strange, what fabric the body can be
the materiality, texture layered atop itself
bristling old wool shorn and barbed from so much wear. knitted with cheap
yarn, the acrylic kind that tightens too much, squeaks after
time and so many washes. a thick polyester clinging to the body
odor of the great aunt who first wore it. a light chiffon scarf
draped, artful but nonchalant. a coat patched too obviously.
stinking of the mothballs from a long-untouched winter closet.
how you are sewn into it
how you drive around a town you have not lived in for fifteen years. the
streets so foreign for the first few days. you, without clear compass or
signpost. home, a place of now-unfamiliar intersections. until on the
third day you feel a strange tug. a too-tight stitch pulling beneath the
muscles in your chest. a breath caught in the button of your throat.
because you suddenly know these storefronts, just with different
names. because you remember the shape and weight of who still
patterns the pavement below. who forever married a part of you to
this neighborhood. whose cord has been knotted to yours all along. you
have driven frightfully close to where something terrible happened. until
now you forgot the event even took place in a house at all. it existing
all this time only in the unnamable space of your hazy recollections.
and the stains it collects, the memory
every time you put on the shirt, your eyes go right to the small spot of
redness. you know the exact meal you were eating. how you were sitting at
a not proper dining space. how the sauce splashed when the pot boiled
over. how her homemade jam was thinner and dripped more. when the
brown corduroy got that conspicuous patch of dried glue along the front
most thigh. the leaking pen. the accident. the accidental. that which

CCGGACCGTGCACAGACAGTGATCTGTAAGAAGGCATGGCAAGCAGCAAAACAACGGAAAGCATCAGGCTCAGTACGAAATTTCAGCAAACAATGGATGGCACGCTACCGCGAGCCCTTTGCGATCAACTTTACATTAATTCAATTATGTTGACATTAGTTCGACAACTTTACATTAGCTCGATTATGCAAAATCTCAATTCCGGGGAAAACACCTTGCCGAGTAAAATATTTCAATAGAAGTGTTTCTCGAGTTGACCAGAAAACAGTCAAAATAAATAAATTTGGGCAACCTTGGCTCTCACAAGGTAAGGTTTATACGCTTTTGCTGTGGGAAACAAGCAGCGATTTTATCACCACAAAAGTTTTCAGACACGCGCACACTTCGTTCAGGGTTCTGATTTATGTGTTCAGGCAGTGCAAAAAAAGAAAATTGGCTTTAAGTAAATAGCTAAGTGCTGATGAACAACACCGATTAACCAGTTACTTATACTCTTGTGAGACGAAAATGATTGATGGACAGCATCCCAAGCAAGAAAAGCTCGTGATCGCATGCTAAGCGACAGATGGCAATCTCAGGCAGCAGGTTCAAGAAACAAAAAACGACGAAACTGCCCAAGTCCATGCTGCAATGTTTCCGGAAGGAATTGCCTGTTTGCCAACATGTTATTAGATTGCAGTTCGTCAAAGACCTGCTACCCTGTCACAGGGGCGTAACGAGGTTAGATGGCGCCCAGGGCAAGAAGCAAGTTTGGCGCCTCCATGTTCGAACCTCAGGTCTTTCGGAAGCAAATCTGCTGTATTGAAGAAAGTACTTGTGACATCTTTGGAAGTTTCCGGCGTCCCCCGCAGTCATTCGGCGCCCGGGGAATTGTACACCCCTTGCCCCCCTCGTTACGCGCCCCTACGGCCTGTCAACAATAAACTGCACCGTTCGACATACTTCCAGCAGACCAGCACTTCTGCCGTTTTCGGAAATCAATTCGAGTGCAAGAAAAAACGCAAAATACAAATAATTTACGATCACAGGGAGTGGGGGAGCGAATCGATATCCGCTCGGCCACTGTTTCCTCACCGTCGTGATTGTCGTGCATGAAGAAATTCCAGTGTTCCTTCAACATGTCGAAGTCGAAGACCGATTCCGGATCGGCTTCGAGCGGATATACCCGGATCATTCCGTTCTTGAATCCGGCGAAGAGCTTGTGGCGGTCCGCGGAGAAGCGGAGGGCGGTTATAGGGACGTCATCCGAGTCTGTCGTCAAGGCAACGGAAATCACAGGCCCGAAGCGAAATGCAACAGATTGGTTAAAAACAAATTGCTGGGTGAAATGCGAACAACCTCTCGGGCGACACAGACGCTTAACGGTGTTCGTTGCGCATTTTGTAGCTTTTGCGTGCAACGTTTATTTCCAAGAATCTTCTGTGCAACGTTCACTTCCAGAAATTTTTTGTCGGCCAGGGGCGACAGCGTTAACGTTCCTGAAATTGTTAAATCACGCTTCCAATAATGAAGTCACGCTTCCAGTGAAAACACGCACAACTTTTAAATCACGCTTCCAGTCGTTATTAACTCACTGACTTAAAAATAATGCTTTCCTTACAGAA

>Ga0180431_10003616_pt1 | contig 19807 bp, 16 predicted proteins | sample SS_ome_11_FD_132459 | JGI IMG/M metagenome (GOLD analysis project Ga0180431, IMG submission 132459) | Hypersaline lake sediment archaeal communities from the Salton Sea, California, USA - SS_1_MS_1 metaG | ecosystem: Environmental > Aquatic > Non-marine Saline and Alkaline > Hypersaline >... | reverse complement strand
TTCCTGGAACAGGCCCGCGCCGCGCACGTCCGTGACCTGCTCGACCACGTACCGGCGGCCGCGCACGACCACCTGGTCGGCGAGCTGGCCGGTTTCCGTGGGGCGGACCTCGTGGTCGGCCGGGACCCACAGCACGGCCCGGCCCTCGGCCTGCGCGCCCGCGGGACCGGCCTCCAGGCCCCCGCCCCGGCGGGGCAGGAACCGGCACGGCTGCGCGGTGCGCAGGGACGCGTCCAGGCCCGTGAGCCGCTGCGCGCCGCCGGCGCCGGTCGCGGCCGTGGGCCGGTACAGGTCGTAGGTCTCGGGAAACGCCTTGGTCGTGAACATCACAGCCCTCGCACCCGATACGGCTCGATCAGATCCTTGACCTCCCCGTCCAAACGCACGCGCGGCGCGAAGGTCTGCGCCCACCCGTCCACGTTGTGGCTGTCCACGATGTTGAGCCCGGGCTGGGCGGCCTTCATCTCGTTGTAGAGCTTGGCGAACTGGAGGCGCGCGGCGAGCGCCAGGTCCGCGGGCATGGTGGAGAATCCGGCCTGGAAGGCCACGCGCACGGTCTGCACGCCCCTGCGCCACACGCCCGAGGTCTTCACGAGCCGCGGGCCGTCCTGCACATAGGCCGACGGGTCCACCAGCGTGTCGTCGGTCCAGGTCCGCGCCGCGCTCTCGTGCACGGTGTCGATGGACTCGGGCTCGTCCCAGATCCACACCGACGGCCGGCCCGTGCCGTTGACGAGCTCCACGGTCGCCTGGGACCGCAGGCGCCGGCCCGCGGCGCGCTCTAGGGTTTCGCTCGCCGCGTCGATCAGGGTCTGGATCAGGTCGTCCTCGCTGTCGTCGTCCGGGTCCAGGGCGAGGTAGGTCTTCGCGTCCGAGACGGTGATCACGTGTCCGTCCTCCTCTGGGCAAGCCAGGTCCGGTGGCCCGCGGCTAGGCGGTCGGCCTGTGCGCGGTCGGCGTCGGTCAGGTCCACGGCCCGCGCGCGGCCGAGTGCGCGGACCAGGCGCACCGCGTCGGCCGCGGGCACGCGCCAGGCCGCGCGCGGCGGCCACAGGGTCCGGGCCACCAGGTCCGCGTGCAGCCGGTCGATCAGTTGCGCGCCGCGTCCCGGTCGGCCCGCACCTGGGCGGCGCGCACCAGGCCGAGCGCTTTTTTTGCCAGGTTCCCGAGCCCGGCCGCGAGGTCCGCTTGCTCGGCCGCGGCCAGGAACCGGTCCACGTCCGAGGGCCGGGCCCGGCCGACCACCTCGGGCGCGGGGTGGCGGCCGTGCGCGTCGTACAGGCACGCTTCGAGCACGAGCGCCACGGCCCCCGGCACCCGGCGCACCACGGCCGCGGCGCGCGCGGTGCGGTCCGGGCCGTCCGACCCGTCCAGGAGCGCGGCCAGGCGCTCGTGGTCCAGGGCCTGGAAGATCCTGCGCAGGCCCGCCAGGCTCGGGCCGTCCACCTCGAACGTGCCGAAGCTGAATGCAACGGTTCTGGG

you pick at and sniff at and rub in and soak with hopes of it fading more.
how you wear it, but also, how you are woven of it
you sense the distinct tastes inside your mouth whenever you look at the
photo. it is almost unbelievable now, teaching kindergartners to cook.
trusting such small and wild hands with knives to chop the radishes, a hot
griddle to fry up tortillas. you made butter as a class, taking turns shaking
the mason jar of cream. the excited aggression you all stifled around pet gerbils
and younger siblings having found an escape. a riot of children given task
and purpose for their agitation. you hold a photo of this day, see your own
smile as you chew a bit of buttered bread. see how you once delighted
so in it. how delicious it could be, the violence of so many hands.
Jade Lascelles is a writer, editor, musician, and letterpress printer based in Boulder, Colorado. She is the author of the full-length collection The Invevitable (Gesture Press, 2021). Selections of her work have also appeared in numerous journals and the anthologies Women of Resistance: Poems for a New Feminism and Precipice: Writing at the Edge, as well as being featured in the Ed Bowes film Gold Hill and the visual art exhibit and accompanying book Shame Radiant. Several of her poems were recently translated into Italian for the journal Le Voci della Luna. Beyond her writing endeavors, she is a longtime steward of the Harry Smith Print Shop at Naropa University, a core member of the art group The Wilds, and plays drums in a few different musical projects.
This poem is from South Broadway Press’ new anthology, Dwell: Poems About Home. Purchase here.